Saturday, December 6, 2014

The Lily of the Valley -- Charles William Fry

This 40-ish English-Scottish musician and bricklayer was probably helping with an evangelism campaign and perhaps receiving input from family members when he wrote out some words that today are known to us as “The Lily of the Valley” (see one pictured here). It was also the year before this fellow Charles William Fry died, in the latter part of the 19th Century. So were the words he penned significant to him, as if he knew what was approaching? Or were they merely coincidental, reflecting what was important, but yet what was routinely true of Fry’s life at the time? And why did he choose the metaphor about this particular flower?

Charles Fry was the composer, but his credit for “The Lily…” was probably a footnote in his life among all the other details of the song’s development. Fry is known to have composed just a handful of musical works, perhaps because his vocational and musical endeavors kept him otherwise occupied. Though his trade was as a bricklayer, Fry was a notable musical influence in his community in southern England. He directed a band and an orchestra at a chapel, earning him the unofficial title as the “first bandmaster of the Salvation Army”. As this label suggests, he and his family’s participation in the Salvation Army’s campaigns were as common as was that of the organization’s founder, William Booth. We know that “The Lily of the Valley” was spawned as part of Fry’s involvement with the Salvation Army’s efforts in London, telling us his focus was on sending a message to those who Booth was trying to reach. The ‘lily’ of which Fry wrote indicates he was engaged in studying the Song of Solomon (chapter 2, verse 1), the only biblical reference point for the song title’s phrase. Or, perhaps it was Booth, as he prepared a message, or one or more of Fry’s family members in the band who was inspired by the bible passage and floated the idea for the song. It was a tune this family of musicians would be playing together, after all. It may have been Fry’s last composition, of the few he reportedly created, because he died the following year, in 1882. Could he have known of his impending demise? We know nothing of this possibility, but the last two lines of his third verse are nevertheless a fitting epitaph for this musical director-believer.  Fry writes of being carried away ‘to glory’ and dwelling among ‘rivers of delight’. If he indeed felt his own end was imminent, he doesn’t sound doomed, does he?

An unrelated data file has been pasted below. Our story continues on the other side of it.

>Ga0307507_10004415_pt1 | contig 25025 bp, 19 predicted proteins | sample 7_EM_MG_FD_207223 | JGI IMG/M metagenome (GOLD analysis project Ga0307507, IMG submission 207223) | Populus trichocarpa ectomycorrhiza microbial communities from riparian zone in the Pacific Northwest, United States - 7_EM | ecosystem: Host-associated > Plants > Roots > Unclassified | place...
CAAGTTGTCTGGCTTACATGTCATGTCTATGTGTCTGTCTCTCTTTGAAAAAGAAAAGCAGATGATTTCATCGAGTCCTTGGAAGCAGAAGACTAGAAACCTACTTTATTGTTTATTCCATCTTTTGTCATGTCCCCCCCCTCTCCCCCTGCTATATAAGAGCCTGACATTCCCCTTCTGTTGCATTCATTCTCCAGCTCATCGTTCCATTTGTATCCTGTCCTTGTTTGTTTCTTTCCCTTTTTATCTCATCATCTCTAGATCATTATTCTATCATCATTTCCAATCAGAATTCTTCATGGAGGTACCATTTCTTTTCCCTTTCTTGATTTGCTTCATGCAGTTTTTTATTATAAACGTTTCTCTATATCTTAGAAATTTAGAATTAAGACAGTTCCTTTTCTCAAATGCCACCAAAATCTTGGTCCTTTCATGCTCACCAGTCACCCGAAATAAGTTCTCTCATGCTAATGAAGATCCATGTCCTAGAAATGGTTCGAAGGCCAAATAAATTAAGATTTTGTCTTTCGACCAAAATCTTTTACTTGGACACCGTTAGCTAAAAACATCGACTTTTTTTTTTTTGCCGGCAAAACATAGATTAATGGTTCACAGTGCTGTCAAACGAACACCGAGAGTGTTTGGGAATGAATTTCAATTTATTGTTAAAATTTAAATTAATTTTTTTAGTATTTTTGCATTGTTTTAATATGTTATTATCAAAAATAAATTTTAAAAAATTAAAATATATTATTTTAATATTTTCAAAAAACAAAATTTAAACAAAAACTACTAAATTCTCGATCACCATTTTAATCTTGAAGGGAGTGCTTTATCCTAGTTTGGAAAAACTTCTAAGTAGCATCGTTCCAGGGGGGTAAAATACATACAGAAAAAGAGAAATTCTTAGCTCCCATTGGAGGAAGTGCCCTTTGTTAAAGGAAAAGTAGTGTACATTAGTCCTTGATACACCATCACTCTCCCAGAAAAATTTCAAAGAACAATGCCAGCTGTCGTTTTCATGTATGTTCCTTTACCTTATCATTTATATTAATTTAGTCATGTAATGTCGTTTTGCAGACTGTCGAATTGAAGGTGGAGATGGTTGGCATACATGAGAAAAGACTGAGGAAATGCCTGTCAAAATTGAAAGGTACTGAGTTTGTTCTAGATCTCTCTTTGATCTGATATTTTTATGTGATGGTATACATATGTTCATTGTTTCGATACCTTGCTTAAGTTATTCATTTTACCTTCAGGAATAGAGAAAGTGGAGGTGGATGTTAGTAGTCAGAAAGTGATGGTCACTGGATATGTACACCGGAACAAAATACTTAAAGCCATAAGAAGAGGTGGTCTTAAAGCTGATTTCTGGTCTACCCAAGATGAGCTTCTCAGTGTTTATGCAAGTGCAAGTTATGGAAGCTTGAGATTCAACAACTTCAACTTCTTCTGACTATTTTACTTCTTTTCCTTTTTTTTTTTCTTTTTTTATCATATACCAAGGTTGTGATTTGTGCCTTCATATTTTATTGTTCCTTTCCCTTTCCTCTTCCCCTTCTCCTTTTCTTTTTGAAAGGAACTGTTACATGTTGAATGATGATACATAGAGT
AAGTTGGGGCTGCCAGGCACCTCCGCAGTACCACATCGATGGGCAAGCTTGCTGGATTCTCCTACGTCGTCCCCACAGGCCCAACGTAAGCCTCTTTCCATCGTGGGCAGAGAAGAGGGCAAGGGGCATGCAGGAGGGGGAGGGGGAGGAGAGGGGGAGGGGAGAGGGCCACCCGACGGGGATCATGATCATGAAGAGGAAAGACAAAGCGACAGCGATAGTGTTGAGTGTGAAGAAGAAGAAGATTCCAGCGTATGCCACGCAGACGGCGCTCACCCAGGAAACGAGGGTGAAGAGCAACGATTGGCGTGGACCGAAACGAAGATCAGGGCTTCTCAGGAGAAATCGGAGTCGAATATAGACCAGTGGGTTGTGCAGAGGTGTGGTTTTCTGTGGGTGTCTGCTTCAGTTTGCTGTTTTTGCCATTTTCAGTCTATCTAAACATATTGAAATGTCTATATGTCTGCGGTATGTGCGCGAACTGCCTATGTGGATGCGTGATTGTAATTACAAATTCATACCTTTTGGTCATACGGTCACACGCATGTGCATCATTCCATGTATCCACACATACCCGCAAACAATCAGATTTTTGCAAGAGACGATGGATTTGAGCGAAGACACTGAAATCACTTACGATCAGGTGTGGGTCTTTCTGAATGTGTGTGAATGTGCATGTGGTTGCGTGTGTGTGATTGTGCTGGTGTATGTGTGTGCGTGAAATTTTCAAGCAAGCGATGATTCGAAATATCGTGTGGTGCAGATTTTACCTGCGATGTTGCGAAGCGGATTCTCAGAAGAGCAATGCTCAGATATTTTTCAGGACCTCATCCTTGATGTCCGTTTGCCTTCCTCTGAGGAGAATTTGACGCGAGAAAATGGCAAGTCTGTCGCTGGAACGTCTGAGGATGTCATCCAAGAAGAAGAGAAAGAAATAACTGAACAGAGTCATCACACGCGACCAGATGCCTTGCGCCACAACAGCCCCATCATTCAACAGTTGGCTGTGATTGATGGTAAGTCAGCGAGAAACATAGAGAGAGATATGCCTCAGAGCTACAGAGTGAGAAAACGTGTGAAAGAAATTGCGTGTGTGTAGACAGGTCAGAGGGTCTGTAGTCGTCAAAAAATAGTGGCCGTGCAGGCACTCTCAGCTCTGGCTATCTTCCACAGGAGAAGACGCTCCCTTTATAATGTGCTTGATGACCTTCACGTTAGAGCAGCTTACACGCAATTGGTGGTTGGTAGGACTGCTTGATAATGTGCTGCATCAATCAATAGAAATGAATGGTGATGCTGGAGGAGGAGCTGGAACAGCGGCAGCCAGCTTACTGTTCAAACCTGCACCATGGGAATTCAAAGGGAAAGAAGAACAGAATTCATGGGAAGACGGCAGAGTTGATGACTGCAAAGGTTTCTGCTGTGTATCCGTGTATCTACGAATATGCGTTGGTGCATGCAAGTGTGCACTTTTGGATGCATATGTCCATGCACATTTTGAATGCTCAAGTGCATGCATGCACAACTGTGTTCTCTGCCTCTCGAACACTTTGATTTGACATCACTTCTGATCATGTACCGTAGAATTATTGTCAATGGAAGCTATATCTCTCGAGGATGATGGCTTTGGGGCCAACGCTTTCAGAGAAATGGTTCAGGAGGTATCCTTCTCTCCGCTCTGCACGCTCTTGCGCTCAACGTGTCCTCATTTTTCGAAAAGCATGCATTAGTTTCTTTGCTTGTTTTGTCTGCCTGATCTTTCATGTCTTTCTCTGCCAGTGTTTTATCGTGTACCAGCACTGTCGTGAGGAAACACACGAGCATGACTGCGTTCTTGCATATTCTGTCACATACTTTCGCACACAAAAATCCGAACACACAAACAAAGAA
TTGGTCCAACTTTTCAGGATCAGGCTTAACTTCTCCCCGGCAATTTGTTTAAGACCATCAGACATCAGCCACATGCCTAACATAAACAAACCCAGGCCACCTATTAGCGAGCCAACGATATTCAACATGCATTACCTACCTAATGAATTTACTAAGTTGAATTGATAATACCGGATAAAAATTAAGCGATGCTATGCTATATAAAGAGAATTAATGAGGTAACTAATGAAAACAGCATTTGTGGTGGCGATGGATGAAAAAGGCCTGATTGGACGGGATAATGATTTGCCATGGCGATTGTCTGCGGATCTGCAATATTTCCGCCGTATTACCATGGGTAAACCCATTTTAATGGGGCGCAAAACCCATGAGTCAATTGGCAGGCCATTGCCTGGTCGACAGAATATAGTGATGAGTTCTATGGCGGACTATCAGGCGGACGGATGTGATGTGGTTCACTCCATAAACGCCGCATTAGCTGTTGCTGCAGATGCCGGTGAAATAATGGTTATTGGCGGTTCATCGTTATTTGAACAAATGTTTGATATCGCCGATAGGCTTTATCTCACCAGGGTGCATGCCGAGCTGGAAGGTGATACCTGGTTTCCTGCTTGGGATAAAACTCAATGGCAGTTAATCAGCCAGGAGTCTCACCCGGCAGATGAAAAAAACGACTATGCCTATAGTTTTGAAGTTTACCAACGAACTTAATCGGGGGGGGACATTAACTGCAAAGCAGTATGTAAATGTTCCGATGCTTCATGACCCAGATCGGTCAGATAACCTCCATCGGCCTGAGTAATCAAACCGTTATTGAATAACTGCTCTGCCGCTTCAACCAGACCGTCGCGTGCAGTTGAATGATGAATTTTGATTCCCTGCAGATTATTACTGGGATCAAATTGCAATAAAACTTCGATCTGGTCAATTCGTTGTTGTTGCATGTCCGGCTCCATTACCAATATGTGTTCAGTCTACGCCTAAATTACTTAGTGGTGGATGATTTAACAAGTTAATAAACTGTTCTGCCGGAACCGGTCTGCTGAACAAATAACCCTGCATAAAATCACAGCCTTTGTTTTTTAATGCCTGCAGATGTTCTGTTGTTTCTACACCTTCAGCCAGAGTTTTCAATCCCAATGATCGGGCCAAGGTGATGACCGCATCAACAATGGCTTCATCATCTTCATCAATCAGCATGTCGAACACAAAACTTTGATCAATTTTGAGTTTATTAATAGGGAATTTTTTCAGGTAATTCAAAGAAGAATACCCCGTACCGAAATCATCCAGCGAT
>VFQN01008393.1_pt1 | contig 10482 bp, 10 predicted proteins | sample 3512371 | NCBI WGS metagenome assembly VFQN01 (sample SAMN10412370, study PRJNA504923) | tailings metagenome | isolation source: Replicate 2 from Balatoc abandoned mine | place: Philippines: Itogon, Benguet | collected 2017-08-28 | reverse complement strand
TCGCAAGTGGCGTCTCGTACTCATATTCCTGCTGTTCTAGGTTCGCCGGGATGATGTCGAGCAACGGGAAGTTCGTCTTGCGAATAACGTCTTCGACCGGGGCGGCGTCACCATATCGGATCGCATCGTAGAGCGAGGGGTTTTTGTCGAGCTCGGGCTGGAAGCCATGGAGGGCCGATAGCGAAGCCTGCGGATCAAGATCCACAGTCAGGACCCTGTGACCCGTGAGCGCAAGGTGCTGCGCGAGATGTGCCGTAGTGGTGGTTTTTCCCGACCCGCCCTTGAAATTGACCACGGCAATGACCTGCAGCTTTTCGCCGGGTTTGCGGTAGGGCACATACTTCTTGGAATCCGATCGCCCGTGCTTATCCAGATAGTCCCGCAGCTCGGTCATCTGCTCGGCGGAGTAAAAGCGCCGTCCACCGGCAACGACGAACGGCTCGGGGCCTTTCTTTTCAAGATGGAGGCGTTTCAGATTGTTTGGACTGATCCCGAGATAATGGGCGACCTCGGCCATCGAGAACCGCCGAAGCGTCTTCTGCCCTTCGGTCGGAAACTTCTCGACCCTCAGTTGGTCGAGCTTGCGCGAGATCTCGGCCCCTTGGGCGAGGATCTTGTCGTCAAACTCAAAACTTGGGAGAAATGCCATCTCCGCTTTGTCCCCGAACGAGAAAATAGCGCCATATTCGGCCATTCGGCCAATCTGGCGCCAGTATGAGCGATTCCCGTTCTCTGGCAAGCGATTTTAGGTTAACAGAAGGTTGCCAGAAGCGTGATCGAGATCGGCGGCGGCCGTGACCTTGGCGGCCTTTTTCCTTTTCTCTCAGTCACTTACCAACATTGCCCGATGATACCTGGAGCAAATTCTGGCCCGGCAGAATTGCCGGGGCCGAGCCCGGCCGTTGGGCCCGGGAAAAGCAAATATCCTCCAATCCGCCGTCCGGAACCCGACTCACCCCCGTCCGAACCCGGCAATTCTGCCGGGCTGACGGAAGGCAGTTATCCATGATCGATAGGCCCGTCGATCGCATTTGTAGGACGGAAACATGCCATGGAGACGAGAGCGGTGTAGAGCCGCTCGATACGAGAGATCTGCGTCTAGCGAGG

If I were writing something that would be near the end of my terrestrial life, what would that be? I’d want to be gleaning something from His word, as Fry apparently was doing in 1881. Something hopeful, drawing me toward the One whom I’ll be meeting. Maybe trying to take some others with me, as Fry was thinking about when he composed this for the Salvation Army’s use. That’s two pretty good thoughts to keep primary, isn’t it? Getting myself ready to go, and urging others to come along.      

A brief biography of the composer is here:

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